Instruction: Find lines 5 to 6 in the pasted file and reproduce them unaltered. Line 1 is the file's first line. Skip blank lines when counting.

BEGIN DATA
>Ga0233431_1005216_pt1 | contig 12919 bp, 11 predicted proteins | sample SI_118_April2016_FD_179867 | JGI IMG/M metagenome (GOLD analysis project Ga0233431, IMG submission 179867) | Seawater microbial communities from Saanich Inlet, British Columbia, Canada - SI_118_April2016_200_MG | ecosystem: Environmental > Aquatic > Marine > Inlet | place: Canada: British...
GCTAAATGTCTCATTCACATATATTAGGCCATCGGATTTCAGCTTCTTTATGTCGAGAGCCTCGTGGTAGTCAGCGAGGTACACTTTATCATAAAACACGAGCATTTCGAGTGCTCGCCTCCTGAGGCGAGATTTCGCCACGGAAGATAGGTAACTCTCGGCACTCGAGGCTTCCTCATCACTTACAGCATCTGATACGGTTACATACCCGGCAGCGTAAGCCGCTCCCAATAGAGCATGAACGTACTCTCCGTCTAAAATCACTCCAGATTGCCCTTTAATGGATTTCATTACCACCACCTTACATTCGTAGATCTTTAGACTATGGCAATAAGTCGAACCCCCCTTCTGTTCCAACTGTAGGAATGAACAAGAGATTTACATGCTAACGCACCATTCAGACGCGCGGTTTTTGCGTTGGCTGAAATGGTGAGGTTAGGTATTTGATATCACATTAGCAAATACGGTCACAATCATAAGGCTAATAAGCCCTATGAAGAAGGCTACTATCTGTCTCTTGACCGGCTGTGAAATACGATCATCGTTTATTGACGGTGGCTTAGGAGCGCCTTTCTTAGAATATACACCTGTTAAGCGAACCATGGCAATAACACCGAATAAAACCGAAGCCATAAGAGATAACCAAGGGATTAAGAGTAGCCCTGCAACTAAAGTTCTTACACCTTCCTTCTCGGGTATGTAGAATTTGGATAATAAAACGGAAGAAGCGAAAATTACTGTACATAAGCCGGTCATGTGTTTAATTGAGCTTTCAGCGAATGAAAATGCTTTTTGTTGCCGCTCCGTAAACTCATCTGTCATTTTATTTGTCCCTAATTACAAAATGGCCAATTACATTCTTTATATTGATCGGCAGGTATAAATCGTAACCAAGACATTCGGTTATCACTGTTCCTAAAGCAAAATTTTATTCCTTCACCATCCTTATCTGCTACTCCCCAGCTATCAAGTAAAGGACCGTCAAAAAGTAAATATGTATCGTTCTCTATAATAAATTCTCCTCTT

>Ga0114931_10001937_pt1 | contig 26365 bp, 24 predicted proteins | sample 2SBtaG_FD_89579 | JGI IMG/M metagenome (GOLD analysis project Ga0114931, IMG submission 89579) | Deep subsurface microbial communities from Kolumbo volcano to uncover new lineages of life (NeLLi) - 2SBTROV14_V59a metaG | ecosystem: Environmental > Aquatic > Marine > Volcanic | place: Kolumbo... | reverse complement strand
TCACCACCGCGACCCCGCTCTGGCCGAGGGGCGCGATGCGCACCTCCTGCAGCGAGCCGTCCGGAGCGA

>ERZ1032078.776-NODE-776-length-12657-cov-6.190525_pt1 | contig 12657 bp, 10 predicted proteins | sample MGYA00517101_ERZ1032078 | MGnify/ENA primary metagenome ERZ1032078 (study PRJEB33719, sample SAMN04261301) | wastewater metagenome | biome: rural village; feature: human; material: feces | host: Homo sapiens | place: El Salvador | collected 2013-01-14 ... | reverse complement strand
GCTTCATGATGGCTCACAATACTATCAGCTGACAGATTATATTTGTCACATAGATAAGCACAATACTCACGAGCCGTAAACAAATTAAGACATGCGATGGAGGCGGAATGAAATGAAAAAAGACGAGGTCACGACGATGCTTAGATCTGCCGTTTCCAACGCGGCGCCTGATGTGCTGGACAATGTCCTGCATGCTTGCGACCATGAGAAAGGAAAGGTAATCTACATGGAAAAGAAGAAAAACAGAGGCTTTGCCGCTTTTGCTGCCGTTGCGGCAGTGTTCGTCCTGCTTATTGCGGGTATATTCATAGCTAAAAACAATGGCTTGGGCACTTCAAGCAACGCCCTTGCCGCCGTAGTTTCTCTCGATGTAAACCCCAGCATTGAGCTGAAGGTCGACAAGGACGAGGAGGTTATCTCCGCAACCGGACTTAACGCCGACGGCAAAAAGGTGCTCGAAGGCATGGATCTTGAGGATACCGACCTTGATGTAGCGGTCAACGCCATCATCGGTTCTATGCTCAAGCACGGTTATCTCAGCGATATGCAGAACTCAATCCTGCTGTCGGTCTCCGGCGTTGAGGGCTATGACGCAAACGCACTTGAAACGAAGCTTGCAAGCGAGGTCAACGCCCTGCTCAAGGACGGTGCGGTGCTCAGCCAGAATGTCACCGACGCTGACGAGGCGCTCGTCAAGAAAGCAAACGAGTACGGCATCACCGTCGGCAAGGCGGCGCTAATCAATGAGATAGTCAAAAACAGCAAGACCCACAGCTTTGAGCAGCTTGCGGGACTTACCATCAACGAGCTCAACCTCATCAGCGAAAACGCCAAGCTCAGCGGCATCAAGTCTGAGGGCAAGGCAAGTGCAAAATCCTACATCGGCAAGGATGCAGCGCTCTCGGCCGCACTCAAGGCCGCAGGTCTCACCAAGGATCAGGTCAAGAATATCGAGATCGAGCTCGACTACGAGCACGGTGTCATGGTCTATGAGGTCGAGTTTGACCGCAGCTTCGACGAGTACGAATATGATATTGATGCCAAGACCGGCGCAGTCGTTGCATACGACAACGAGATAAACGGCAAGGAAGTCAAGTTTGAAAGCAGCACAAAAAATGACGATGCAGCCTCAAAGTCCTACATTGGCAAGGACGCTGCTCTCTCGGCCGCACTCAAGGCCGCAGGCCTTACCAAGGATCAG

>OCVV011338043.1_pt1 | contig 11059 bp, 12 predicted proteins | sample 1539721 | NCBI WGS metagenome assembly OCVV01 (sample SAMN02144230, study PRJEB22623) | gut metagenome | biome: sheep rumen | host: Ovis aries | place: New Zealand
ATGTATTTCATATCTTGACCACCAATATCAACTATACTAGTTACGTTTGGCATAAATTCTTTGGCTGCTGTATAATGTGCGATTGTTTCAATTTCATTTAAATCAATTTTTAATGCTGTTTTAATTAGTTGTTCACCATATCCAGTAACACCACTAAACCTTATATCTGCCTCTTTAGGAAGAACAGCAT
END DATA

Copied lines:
>ERZ1032078.776-NODE-776-length-12657-cov-6.190525_pt1 | contig 12657 bp, 10 predicted proteins | sample MGYA00517101_ERZ1032078 | MGnify/ENA primary metagenome ERZ1032078 (study PRJEB33719, sample SAMN04261301) | wastewater metagenome | biome: rural village; feature: human; material: feces | host: Homo sapiens | place: El Salvador | collected 2013-01-14 ... | reverse complement strand
GCTTCATGATGGCTCACAATACTATCAGCTGACAGATTATATTTGTCACATAGATAAGCACAATACTCACGAGCCGTAAACAAATTAAGACATGCGATGGAGGCGGAATGAAATGAAAAAAGACGAGGTCACGACGATGCTTAGATCTGCCGTTTCCAACGCGGCGCCTGATGTGCTGGACAATGTCCTGCATGCTTGCGACCATGAGAAAGGAAAGGTAATCTACATGGAAAAGAAGAAAAACAGAGGCTTTGCCGCTTTTGCTGCCGTTGCGGCAGTGTTCGTCCTGCTTATTGCGGGTATATTCATAGCTAAAAACAATGGCTTGGGCACTTCAAGCAACGCCCTTGCCGCCGTAGTTTCTCTCGATGTAAACCCCAGCATTGAGCTGAAGGTCGACAAGGACGAGGAGGTTATCTCCGCAACCGGACTTAACGCCGACGGCAAAAAGGTGCTCGAAGGCATGGATCTTGAGGATACCGACCTTGATGTAGCGGTCAACGCCATCATCGGTTCTATGCTCAAGCACGGTTATCTCAGCGATATGCAGAACTCAATCCTGCTGTCGGTCTCCGGCGTTGAGGGCTATGACGCAAACGCACTTGAAACGAAGCTTGCAAGCGAGGTCAACGCCCTGCTCAAGGACGGTGCGGTGCTCAGCCAGAATGTCACCGACGCTGACGAGGCGCTCGTCAAGAAAGCAAACGAGTACGGCATCACCGTCGGCAAGGCGGCGCTAATCAATGAGATAGTCAAAAACAGCAAGACCCACAGCTTTGAGCAGCTTGCGGGACTTACCATCAACGAGCTCAACCTCATCAGCGAAAACGCCAAGCTCAGCGGCATCAAGTCTGAGGGCAAGGCAAGTGCAAAATCCTACATCGGCAAGGATGCAGCGCTCTCGGCCGCACTCAAGGCCGCAGGTCTCACCAAGGATCAGGTCAAGAATATCGAGATCGAGCTCGACTACGAGCACGGTGTCATGGTCTATGAGGTCGAGTTTGACCGCAGCTTCGACGAGTACGAATATGATATTGATGCCAAGACCGGCGCAGTCGTTGCATACGACAACGAGATAAACGGCAAGGAAGTCAAGTTTGAAAGCAGCACAAAAAATGACGATGCAGCCTCAAAGTCCTACATTGGCAAGGACGCTGCTCTCTCGGCCGCACTCAAGGCCGCAGGCCTTACCAAGGATCAG